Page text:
Treasure Trove of AACS 2.0 UHD Blu-ray Keys Leak Online

Megalith

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A massive list of 72 AACS 2.0 keys is circulating on the Internet, allowing people to rip previously well-protected UHD Blu-ray discs. The leak is a massive setback for Hollywood and the licensing company AACS LA, who have done everything in their power to keep UHD discs secure.

The keys in question are confirmed to work and allow people to rip UHD Blu-ray discs of movies with freely available software such as MakeMKV. They are also different from the DeUHD list, so there are more people who know how to get them. The full list of leaked keys includes movies such as Deadpool, Hancock, Passengers, Star Trek: Into Darkness, and The Martian.
 

Domingo

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I'm assuming you need that one/only Pioneer UHD drive to do this?
 

Balthazar2k4

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I'm assuming you need that one/only Pioneer UHD drive to do this?
Actually, the opposite. The keys work with MakeMKV through a UHD 'friendly' drive. In other words, a late gen, non-UHD certified drive. There is a loop hole in the Host certification that allows the AACS 2.0 keys to be used on a 1.0 drive. There are no known Host keys for actual UHD drives which is why you can't use one. I have ripped 22 discs with the leaked keys perfectly. On a side note, I have DeUHD as well and the MakeMKV/leaked VUKs is actually faster and more reliable.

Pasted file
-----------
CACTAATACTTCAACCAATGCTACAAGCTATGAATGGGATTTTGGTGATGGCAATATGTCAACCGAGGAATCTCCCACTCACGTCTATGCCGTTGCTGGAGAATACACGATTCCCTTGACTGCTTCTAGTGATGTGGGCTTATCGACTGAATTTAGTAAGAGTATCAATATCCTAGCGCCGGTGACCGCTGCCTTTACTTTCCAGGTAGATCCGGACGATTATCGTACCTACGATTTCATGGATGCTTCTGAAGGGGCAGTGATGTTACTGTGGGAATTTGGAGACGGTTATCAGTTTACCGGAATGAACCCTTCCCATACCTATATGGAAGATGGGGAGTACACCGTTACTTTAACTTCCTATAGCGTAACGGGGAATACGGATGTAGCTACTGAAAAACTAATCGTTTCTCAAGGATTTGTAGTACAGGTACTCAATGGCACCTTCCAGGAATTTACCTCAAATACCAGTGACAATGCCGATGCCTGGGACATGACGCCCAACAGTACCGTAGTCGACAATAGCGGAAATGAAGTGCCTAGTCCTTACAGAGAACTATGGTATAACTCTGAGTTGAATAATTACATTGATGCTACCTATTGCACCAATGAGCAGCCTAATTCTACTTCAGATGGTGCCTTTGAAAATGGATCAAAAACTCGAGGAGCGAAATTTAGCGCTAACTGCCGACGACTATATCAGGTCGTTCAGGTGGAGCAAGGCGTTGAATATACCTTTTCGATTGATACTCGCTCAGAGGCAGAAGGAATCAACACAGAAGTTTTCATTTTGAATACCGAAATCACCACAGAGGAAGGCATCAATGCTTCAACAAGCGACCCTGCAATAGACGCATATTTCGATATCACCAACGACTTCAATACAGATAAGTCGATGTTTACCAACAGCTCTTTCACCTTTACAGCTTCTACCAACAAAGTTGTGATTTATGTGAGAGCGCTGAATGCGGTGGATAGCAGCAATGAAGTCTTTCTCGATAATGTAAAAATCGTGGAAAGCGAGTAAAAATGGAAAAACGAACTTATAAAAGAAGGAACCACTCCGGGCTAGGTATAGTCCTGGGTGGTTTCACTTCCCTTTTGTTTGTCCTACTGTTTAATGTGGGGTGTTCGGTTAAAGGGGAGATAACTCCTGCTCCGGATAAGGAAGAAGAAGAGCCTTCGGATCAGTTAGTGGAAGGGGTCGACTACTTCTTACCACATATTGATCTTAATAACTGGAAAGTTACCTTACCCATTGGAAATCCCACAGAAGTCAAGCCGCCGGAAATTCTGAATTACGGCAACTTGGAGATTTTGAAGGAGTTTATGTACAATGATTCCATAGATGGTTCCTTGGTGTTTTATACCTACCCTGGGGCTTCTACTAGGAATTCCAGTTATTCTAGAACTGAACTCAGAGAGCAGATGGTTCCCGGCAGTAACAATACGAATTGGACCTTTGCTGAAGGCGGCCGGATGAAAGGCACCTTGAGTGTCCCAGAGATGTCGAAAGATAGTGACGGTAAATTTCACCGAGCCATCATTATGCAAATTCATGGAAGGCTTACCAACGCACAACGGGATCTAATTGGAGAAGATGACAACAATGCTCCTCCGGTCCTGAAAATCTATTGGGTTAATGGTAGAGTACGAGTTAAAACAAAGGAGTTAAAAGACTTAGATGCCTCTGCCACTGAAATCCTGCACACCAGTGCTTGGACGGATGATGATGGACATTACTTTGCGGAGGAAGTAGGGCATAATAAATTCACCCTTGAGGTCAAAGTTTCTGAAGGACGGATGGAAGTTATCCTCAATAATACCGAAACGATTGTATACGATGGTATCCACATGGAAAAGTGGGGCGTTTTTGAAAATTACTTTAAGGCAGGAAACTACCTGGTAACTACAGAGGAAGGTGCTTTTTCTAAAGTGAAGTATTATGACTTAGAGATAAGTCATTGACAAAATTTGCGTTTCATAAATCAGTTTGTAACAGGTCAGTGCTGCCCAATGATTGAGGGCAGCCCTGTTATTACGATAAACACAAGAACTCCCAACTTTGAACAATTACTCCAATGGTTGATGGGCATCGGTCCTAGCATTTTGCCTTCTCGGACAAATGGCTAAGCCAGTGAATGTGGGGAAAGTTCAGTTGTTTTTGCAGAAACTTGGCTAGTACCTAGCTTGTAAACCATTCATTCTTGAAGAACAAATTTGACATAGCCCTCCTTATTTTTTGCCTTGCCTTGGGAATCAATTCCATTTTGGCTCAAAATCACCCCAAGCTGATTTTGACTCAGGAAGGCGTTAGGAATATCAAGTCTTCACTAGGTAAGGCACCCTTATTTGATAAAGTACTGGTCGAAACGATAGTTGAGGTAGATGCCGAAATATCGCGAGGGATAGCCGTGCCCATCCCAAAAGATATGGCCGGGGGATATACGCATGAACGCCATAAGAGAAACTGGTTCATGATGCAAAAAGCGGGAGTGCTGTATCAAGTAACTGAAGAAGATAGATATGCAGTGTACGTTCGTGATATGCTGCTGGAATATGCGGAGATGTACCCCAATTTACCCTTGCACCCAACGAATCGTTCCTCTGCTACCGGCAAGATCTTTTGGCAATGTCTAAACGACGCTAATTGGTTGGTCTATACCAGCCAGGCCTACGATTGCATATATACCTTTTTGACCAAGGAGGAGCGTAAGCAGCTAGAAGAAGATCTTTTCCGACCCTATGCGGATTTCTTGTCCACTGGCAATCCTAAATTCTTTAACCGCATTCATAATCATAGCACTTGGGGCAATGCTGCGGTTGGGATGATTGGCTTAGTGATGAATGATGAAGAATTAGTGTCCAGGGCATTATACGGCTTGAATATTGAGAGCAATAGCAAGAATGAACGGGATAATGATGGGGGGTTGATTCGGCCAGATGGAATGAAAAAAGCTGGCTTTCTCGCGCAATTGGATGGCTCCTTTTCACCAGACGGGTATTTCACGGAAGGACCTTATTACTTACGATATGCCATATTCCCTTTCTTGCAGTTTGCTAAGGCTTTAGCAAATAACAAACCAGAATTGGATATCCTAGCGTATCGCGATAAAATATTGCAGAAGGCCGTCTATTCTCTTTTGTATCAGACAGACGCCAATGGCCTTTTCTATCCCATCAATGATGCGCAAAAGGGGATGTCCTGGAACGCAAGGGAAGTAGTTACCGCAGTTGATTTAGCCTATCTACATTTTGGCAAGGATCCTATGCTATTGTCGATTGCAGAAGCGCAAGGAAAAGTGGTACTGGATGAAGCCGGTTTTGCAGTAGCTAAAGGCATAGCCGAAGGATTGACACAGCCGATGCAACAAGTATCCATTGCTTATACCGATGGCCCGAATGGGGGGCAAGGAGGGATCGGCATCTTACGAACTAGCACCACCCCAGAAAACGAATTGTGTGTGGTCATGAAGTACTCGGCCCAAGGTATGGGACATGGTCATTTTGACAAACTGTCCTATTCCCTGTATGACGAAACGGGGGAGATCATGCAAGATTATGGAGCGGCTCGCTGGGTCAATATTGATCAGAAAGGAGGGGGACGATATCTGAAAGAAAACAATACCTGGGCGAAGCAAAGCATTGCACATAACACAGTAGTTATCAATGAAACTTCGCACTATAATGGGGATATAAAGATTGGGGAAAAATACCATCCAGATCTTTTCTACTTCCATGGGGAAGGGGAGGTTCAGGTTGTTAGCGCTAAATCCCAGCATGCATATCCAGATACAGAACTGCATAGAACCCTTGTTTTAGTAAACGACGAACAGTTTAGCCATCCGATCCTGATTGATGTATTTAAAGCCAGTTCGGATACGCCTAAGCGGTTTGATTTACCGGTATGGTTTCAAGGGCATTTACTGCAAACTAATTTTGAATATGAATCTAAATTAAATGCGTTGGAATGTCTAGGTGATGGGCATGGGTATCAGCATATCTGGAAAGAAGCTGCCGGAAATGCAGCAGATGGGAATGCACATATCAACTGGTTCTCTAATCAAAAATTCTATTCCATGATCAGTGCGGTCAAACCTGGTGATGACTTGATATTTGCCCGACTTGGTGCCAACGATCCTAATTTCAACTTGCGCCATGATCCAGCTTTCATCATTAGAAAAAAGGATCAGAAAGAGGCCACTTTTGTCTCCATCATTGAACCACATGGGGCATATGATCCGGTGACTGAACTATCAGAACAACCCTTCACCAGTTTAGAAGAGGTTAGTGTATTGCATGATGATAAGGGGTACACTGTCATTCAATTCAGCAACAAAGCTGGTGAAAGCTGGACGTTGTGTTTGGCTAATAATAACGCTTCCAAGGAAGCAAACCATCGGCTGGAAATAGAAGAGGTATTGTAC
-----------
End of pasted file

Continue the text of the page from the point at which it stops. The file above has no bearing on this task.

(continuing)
I have 78 UHD discs ripped thus far and that small quantity has chewed up 3.7TB on my NAS.
 

Zepher

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I see 4K rips on usenet from time to time, they are 40+GB each.
 

Balthazar2k4

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I'm ignoring 4k until Sony delivers a PJ with lens memory under $4,000. Just hoping my PJ will last another 5 years.
I spent $12k on my Sony 4K projector (600ES) and sold it 18 months later for $6k. What I discovered is that the HDR component is more important than resolution with UHD-BD. My Sony 75x940C smoked the projector with UHD-BD content and that was the last straw. I won't consider another projector until Dolby Vision shows up in a 4K projector for less than $10k.
 

jnemesh

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Once again, copy protection is doing more to inhibit lawful use of content than preventing any piracy. When will they learn????
 

jnemesh

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I spent $12k on my Sony 4K projector (600ES) and sold it 18 months later for $6k. What I discovered is that the HDR component is more important than resolution with UHD-BD. My Sony 75x940C smoked the projector with UHD-BD content and that was the last straw. I won't consider another projector until Dolby Vision shows up in a 4K projector for less than $10k.
Dont count on Dolby Vision becoming a thing. It's proprietary, costs manufacturers money to license, and is not standard on all content. HDR10 and HDR10+ are going to be what everyone adopts. (there is almost no difference in HDR10+ and DV other than the fact that DV supports 12 bit color, which isn't being used right now on ANY content!)
 
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So my wish list would be real 4k, HDR 10 (needs full bandwidth), dynamic iris and lens memory. Right now that is min of $8,000. they will get there eventually it is just taking longer than I expected. My Panasonic Ae4000 is chugging along and I already have a bulb waiting so I'll just see were we are in 3 years.
 

Balthazar2k4